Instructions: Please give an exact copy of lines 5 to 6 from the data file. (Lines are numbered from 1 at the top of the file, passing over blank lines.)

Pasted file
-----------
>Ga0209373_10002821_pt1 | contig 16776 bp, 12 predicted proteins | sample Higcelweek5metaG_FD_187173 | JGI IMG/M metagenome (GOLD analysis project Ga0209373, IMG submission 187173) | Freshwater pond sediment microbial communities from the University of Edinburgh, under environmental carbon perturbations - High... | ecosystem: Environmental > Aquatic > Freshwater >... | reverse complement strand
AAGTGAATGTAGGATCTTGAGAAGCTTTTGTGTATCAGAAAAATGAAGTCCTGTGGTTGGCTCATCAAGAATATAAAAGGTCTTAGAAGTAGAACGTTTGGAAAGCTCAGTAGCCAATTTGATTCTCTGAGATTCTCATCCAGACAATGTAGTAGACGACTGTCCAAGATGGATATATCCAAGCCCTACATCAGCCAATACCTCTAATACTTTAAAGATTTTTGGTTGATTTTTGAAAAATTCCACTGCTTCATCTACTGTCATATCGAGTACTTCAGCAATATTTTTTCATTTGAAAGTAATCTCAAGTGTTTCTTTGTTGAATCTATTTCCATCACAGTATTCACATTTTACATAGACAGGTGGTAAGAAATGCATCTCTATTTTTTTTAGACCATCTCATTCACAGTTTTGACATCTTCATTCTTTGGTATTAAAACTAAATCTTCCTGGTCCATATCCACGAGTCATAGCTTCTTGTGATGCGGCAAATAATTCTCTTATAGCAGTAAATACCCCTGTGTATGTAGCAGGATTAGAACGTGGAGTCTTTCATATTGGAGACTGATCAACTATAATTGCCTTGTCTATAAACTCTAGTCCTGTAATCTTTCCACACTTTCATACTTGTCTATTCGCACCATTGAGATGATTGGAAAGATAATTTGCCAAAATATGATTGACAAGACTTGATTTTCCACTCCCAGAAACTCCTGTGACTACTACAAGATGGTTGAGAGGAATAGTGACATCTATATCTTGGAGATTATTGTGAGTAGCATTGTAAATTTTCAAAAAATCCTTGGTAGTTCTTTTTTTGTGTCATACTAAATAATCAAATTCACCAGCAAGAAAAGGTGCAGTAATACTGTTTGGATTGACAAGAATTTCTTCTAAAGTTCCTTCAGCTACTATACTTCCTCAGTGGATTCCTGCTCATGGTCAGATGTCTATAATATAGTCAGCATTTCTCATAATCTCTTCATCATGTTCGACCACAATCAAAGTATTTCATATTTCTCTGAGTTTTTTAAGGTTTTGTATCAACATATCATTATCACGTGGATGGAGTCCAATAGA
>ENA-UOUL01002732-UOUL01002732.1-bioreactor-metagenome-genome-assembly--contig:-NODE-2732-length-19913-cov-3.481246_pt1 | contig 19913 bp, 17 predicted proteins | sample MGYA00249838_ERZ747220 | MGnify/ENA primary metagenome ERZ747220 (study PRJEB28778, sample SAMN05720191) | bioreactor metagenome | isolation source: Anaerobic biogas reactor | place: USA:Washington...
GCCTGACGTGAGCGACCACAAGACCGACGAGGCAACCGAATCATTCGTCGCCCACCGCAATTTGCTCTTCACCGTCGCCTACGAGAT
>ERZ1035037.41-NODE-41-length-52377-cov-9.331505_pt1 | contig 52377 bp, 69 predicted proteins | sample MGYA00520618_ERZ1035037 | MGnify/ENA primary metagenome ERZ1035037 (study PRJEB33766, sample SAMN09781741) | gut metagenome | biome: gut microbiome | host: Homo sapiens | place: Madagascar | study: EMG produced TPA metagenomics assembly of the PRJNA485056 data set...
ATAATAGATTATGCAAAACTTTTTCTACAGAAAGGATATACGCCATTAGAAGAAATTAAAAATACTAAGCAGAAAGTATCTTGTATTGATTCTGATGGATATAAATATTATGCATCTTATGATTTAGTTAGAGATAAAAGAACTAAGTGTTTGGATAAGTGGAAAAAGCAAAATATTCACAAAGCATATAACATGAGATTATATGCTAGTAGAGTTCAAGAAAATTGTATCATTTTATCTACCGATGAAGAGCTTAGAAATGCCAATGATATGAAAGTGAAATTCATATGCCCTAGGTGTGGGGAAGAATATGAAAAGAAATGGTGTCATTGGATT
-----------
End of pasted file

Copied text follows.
>ERZ1035037.41-NODE-41-length-52377-cov-9.331505_pt1 | contig 52377 bp, 69 predicted proteins | sample MGYA00520618_ERZ1035037 | MGnify/ENA primary metagenome ERZ1035037 (study PRJEB33766, sample SAMN09781741) | gut metagenome | biome: gut microbiome | host: Homo sapiens | place: Madagascar | study: EMG produced TPA metagenomics assembly of the PRJNA485056 data set...
ATAATAGATTATGCAAAACTTTTTCTACAGAAAGGATATACGCCATTAGAAGAAATTAAAAATACTAAGCAGAAAGTATCTTGTATTGATTCTGATGGATATAAATATTATGCATCTTATGATTTAGTTAGAGATAAAAGAACTAAGTGTTTGGATAAGTGGAAAAAGCAAAATATTCACAAAGCATATAACATGAGATTATATGCTAGTAGAGTTCAAGAAAATTGTATCATTTTATCTACCGATGAAGAGCTTAGAAATGCCAATGATATGAAAGTGAAATTCATATGCCCTAGGTGTGGGGAAGAATATGAAAAGAAATGGTGTCATTGGATT